Polysilicon is a form of elemental silicon. When molten elemental silicon solidifies under supercooled conditions, the silicon atoms are arranged in a diamond lattice form into a plurality of crystal nuclei. If the crystal nuclei grow into crystal grains with different crystal orientations, the crystal grains are combined and crystallized into polycrystalline silicon.
Polycrystalline silicon can be used as a raw material for drawing single crystal silicon, and the difference between polycrystalline silicon and single crystal silicon is mainly manifested in physical properties. For example, in terms of anisotropy of mechanical properties, optical properties, and thermal properties, it is much less pronounced than monocrystalline silicon; in terms of electrical properties, polycrystalline silicon crystals are much less conductive than monocrystalline silicon, and even have little conductivity. In terms of chemical activity, the difference between the two is extremely small. Polycrystalline silicon and single crystal silicon can be distinguished from each other in appearance, but the true identification must be determined by analysis of the crystal plane direction, conductivity type, and electrical resistivity.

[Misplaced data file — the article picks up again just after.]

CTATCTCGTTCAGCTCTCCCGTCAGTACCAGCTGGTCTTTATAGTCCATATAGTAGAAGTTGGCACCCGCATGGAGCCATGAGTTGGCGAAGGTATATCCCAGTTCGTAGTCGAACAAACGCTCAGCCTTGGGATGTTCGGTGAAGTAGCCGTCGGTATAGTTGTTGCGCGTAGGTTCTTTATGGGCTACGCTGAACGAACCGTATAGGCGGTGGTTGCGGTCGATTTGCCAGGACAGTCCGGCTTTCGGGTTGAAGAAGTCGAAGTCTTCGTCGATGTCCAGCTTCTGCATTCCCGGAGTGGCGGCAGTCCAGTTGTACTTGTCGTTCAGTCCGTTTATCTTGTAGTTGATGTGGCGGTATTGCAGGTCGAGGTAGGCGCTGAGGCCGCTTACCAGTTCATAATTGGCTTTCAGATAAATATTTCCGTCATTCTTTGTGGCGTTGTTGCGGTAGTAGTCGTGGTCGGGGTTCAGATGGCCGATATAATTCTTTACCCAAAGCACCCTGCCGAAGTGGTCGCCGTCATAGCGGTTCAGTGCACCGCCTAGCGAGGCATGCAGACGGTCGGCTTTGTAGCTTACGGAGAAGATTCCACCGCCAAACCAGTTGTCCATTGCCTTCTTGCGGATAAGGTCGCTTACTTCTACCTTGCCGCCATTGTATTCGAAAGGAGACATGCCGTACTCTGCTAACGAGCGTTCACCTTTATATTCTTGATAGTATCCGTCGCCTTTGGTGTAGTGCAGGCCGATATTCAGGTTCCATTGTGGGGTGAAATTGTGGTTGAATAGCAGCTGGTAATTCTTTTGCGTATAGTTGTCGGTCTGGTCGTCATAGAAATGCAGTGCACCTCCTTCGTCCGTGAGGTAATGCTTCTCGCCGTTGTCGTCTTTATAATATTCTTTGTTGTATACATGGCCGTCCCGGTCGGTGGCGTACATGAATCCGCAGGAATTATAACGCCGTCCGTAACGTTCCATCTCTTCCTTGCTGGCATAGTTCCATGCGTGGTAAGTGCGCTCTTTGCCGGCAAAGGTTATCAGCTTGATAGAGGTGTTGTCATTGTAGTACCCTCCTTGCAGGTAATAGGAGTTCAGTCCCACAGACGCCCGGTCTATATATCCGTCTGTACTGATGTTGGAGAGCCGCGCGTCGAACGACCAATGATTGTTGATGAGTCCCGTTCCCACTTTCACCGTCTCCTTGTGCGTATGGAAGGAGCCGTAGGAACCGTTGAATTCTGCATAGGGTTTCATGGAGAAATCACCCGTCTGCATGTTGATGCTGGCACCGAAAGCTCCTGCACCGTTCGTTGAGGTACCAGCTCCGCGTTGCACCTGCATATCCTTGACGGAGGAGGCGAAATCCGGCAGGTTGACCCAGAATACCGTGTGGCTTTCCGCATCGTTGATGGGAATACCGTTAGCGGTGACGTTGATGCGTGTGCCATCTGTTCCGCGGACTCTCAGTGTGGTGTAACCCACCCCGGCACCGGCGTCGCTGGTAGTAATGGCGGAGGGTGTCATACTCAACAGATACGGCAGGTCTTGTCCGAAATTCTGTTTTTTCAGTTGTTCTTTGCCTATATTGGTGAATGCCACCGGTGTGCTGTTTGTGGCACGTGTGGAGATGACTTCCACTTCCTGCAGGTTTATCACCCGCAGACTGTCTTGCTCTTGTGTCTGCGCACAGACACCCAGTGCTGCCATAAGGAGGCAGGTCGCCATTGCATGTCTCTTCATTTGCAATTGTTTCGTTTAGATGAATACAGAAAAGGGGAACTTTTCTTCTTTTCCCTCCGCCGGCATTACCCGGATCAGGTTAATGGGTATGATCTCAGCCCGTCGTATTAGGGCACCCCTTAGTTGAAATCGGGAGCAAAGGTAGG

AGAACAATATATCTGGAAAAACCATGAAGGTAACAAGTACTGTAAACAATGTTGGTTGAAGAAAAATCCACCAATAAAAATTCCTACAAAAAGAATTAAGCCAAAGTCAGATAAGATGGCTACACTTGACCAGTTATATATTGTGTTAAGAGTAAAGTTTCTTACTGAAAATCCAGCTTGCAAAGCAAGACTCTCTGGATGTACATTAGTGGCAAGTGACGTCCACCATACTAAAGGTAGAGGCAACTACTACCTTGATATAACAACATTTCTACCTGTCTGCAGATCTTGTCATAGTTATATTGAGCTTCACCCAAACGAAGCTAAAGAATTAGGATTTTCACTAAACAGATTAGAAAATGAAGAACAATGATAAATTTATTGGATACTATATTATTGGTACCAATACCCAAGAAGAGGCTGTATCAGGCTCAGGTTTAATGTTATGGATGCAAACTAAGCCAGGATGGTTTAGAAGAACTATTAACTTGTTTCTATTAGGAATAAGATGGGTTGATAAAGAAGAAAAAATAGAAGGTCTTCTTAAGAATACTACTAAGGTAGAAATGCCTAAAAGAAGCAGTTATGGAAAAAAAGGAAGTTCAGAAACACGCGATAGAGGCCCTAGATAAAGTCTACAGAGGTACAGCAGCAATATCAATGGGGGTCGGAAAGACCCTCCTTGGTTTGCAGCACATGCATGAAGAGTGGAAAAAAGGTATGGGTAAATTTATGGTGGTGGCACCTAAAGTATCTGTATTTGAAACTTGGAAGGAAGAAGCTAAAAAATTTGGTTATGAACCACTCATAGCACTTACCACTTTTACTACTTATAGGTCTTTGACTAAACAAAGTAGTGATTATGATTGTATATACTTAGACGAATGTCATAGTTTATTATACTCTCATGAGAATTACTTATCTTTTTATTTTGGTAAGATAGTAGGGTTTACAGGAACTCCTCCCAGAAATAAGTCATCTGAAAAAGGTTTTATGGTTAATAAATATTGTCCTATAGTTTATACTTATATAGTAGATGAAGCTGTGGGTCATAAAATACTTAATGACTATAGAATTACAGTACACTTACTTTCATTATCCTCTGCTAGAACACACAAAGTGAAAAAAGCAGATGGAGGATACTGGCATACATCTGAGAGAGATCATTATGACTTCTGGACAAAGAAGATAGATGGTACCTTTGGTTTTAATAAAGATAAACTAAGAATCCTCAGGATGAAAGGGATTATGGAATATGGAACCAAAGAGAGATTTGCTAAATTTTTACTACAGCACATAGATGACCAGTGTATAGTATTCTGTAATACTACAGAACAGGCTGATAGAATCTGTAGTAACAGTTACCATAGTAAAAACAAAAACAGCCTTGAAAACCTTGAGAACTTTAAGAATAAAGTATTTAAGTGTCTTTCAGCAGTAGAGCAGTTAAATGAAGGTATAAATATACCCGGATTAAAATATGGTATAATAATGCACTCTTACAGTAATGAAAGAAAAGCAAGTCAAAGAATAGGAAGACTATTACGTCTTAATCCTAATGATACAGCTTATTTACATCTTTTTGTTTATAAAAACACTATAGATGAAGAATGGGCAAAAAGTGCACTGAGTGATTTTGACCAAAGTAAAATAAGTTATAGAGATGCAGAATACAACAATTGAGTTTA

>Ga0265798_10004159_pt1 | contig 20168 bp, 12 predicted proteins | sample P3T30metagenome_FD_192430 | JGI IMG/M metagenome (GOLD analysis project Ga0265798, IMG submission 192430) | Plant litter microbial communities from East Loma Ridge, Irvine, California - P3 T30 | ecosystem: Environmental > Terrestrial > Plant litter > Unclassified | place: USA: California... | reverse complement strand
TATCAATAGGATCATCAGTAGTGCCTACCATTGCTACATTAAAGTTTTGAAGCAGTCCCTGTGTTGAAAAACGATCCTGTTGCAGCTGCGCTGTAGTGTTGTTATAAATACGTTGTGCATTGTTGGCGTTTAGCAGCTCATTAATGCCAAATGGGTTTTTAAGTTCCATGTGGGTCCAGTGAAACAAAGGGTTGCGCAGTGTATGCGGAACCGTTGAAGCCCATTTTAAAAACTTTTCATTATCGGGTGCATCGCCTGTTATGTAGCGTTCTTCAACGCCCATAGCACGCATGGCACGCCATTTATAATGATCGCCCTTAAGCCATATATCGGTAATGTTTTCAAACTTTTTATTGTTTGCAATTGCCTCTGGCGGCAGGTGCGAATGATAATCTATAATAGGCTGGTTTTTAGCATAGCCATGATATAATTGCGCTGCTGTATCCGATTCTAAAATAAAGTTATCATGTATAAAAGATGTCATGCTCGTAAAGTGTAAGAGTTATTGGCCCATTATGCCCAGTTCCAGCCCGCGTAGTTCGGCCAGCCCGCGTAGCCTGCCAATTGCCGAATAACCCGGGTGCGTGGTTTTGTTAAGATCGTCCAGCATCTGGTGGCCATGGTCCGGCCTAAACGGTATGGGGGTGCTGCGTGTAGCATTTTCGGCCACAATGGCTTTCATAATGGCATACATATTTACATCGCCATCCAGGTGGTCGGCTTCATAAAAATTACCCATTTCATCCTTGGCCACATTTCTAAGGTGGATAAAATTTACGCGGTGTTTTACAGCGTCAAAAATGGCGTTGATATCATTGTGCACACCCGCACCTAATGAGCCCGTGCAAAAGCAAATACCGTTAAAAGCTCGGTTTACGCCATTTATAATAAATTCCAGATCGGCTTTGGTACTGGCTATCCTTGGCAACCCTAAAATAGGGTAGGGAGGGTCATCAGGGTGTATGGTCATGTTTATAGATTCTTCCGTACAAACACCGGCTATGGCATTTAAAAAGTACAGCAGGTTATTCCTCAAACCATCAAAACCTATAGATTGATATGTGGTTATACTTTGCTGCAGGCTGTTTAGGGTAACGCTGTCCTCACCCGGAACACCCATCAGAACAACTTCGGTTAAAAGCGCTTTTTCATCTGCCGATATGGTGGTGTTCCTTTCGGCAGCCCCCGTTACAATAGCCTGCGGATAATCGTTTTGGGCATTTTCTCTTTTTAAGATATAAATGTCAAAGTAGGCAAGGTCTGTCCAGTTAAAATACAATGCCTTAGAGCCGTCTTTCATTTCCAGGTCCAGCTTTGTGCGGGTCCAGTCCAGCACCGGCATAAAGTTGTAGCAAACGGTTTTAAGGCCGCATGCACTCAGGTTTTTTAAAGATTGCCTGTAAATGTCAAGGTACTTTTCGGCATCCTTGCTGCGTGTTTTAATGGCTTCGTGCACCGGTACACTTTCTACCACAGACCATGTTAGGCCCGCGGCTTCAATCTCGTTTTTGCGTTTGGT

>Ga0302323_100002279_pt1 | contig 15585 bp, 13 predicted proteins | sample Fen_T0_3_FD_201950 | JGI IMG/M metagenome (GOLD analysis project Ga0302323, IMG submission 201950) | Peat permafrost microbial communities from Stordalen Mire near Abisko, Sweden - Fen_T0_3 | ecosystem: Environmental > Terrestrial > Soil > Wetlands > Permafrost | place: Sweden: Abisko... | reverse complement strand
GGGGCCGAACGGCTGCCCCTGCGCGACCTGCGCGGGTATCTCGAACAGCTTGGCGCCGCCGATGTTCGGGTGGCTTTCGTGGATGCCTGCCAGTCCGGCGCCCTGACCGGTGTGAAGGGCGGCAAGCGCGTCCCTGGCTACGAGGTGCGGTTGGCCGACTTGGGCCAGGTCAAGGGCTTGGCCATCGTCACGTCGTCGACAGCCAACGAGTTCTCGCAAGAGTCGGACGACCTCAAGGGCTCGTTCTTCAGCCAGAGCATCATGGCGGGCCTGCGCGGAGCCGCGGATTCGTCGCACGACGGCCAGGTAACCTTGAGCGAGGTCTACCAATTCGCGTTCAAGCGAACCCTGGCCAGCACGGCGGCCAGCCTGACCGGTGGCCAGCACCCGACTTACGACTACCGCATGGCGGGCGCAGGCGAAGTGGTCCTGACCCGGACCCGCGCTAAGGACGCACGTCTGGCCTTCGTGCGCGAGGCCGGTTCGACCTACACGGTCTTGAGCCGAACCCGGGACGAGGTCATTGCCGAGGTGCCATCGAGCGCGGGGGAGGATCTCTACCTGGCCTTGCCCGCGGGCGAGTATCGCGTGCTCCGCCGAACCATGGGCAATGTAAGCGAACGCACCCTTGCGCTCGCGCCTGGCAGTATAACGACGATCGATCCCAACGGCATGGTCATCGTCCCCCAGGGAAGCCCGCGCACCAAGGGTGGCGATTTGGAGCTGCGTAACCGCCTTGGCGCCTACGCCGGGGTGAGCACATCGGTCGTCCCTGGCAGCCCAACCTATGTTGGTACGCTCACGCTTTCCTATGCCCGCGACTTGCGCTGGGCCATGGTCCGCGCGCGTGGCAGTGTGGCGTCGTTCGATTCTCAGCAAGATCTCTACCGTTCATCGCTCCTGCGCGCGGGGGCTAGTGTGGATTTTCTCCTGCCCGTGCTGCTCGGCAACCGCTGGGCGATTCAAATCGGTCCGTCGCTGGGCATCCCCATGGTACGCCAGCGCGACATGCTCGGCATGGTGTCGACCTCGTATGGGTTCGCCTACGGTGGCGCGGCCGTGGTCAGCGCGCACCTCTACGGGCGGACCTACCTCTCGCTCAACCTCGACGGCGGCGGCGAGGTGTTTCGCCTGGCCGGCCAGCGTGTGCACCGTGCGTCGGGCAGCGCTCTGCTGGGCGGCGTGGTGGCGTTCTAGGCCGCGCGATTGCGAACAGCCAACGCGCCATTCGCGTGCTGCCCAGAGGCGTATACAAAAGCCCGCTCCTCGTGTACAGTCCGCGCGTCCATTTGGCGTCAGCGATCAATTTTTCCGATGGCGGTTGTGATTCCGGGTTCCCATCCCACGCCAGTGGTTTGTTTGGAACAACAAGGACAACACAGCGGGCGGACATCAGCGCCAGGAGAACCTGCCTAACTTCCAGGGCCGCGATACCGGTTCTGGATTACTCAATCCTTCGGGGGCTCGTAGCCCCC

Utilization value: From the current development process of international solar cells, it can be seen that the development trend is monocrystalline silicon, polycrystalline silicon, ribbon silicon, thin film materials (including microcrystalline silicon-based films, compound-based films and dye films). Polycrystalline silicon is a direct raw material for the production of single crystal silicon, and is an electronic information basic material for semiconductor devices such as artificial intelligence, automatic control, information processing, and photoelectric conversion.